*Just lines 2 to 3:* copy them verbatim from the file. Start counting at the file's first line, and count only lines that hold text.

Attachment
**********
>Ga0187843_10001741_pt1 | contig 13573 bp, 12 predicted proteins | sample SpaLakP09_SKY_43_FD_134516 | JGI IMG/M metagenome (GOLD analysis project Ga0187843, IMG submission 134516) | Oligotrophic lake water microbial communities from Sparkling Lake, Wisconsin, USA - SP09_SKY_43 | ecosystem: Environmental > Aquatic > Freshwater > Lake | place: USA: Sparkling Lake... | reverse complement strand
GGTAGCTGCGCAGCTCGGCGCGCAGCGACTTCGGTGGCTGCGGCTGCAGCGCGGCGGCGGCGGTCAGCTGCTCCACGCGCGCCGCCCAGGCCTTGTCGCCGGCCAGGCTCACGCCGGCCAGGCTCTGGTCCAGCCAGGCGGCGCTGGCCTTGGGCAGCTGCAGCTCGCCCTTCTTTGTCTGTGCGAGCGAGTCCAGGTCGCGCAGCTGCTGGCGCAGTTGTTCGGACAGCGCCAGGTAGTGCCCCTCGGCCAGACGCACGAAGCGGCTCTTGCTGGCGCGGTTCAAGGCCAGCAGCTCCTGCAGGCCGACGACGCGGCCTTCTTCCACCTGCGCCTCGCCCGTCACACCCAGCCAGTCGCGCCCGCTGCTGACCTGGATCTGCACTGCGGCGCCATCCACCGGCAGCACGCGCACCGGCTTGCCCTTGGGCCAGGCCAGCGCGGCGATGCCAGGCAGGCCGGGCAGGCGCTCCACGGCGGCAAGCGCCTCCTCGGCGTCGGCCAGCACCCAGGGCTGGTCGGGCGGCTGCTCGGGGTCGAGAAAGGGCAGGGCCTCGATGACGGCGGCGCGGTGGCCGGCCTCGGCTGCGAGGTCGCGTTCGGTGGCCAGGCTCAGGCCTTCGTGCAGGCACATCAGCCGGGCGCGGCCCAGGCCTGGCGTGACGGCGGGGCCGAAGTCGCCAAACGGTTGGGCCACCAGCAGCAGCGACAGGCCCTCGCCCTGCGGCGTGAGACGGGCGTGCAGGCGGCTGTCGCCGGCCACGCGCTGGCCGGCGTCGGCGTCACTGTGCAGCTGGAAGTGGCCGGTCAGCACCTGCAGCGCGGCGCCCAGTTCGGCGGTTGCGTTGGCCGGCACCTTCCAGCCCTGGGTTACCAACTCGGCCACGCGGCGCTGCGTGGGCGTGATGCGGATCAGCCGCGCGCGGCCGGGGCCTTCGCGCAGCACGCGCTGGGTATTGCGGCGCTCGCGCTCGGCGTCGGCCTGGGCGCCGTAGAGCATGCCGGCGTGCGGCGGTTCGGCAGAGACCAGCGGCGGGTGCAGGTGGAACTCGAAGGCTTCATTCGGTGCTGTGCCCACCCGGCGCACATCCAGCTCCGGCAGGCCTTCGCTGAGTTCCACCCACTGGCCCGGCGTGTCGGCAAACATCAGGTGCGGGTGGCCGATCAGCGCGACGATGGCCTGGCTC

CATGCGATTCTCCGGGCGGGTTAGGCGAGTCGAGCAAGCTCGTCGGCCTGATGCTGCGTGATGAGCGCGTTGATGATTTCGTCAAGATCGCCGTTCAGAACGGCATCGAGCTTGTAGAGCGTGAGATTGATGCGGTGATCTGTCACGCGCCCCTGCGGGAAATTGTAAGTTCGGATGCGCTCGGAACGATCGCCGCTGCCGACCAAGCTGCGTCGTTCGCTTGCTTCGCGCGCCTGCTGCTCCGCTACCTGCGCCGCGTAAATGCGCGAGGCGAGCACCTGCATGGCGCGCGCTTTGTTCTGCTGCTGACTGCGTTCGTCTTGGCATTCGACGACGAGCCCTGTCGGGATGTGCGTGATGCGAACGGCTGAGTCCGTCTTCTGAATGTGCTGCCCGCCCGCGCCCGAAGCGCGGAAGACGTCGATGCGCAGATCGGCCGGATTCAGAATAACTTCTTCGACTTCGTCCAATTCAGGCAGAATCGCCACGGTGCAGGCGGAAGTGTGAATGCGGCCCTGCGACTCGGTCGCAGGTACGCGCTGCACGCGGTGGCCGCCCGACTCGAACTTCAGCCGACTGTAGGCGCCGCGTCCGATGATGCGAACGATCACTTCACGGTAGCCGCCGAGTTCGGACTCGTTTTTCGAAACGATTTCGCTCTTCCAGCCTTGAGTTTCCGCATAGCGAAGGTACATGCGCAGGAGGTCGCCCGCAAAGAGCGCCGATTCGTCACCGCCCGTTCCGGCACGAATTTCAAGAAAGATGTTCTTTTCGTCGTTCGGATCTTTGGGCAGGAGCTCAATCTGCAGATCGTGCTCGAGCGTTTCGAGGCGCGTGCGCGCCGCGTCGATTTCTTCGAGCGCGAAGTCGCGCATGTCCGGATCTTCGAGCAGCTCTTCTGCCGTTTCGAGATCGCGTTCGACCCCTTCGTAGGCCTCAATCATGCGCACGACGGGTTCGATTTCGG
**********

GGTAGCTGCGCAGCTCGGCGCGCAGCGACTTCGGTGGCTGCGGCTGCAGCGCGGCGGCGGCGGTCAGCTGCTCCACGCGCGCCGCCCAGGCCTTGTCGCCGGCCAGGCTCACGCCGGCCAGGCTCTGGTCCAGCCAGGCGGCGCTGGCCTTGGGCAGCTGCAGCTCGCCCTTCTTTGTCTGTGCGAGCGAGTCCAGGTCGCGCAGCTGCTGGCGCAGTTGTTCGGACAGCGCCAGGTAGTGCCCCTCGGCCAGACGCACGAAGCGGCTCTTGCTGGCGCGGTTCAAGGCCAGCAGCTCCTGCAGGCCGACGACGCGGCCTTCTTCCACCTGCGCCTCGCCCGTCACACCCAGCCAGTCGCGCCCGCTGCTGACCTGGATCTGCACTGCGGCGCCATCCACCGGCAGCACGCGCACCGGCTTGCCCTTGGGCCAGGCCAGCGCGGCGATGCCAGGCAGGCCGGGCAGGCGCTCCACGGCGGCAAGCGCCTCCTCGGCGTCGGCCAGCACCCAGGGCTGGTCGGGCGGCTGCTCGGGGTCGAGAAAGGGCAGGGCCTCGATGACGGCGGCGCGGTGGCCGGCCTCGGCTGCGAGGTCGCGTTCGGTGGCCAGGCTCAGGCCTTCGTGCAGGCACATCAGCCGGGCGCGGCCCAGGCCTGGCGTGACGGCGGGGCCGAAGTCGCCAAACGGTTGGGCCACCAGCAGCAGCGACAGGCCCTCGCCCTGCGGCGTGAGACGGGCGTGCAGGCGGCTGTCGCCGGCCACGCGCTGGCCGGCGTCGGCGTCACTGTGCAGCTGGAAGTGGCCGGTCAGCACCTGCAGCGCGGCGCCCAGTTCGGCGGTTGCGTTGGCCGGCACCTTCCAGCCCTGGGTTACCAACTCGGCCACGCGGCGCTGCGTGGGCGTGATGCGGATCAGCCGCGCGCGGCCGGGGCCTTCGCGCAGCACGCGCTGGGTATTGCGGCGCTCGCGCTCGGCGTCGGCCTGGGCGCCGTAGAGCATGCCGGCGTGCGGCGGTTCGGCAGAGACCAGCGGCGGGTGCAGGTGGAACTCGAAGGCTTCATTCGGTGCTGTGCCCACCCGGCGCACATCCAGCTCCGGCAGGCCTTCGCTGAGTTCCACCCACTGGCCCGGCGTGTCGGCAAACATCAGGTGCGGGTGGCCGATCAGCGCGACGATGGCCTGGCTC

CATGCGATTCTCCGGGCGGGTTAGGCGAGTCGAGCAAGCTCGTCGGCCTGATGCTGCGTGATGAGCGCGTTGATGATTTCGTCAAGATCGCCGTTCAGAACGGCATCGAGCTTGTAGAGCGTGAGATTGATGCGGTGATCTGTCACGCGCCCCTGCGGGAAATTGTAAGTTCGGATGCGCTCGGAACGATCGCCGCTGCCGACCAAGCTGCGTCGTTCGCTTGCTTCGCGCGCCTGCTGCTCCGCTACCTGCGCCGCGTAAATGCGCGAGGCGAGCACCTGCATGGCGCGCGCTTTGTTCTGCTGCTGACTGCGTTCGTCTTGGCATTCGACGACGAGCCCTGTCGGGATGTGCGTGATGCGAACGGCTGAGTCCGTCTTCTGAATGTGCTGCCCGCCCGCGCCCGAAGCGCGGAAGACGTCGATGCGCAGATCGGCCGGATTCAGAATAACTTCTTCGACTTCGTCCAATTCAGGCAGAATCGCCACGGTGCAGGCGGAAGTGTGAATGCGGCCCTGCGACTCGGTCGCAGGTACGCGCTGCACGCGGTGGCCGCCCGACTCGAACTTCAGCCGACTGTAGGCGCCGCGTCCGATGATGCGAACGATCACTTCACGGTAGCCGCCGAGTTCGGACTCGTTTTTCGAAACGATTTCGCTCTTCCAGCCTTGAGTTTCCGCATAGCGAAGGTACATGCGCAGGAGGTCGCCCGCAAAGAGCGCCGATTCGTCACCGCCCGTTCCGGCACGAATTTCAAGAAAGATGTTCTTTTCGTCGTTCGGATCTTTGGGCAGGAGCTCAATCTGCAGATCGTGCTCGAGCGTTTCGAGGCGCGTGCGCGCCGCGTCGATTTCTTCGAGCGCGAAGTCGCGCATGTCCGGATCTTCGAGCAGCTCTTCTGCCGTTTCGAGATCGCGTTCGACCCCTTCGTAGGCCTCAATCATGCGCACGACGGGTTCGATTTCGG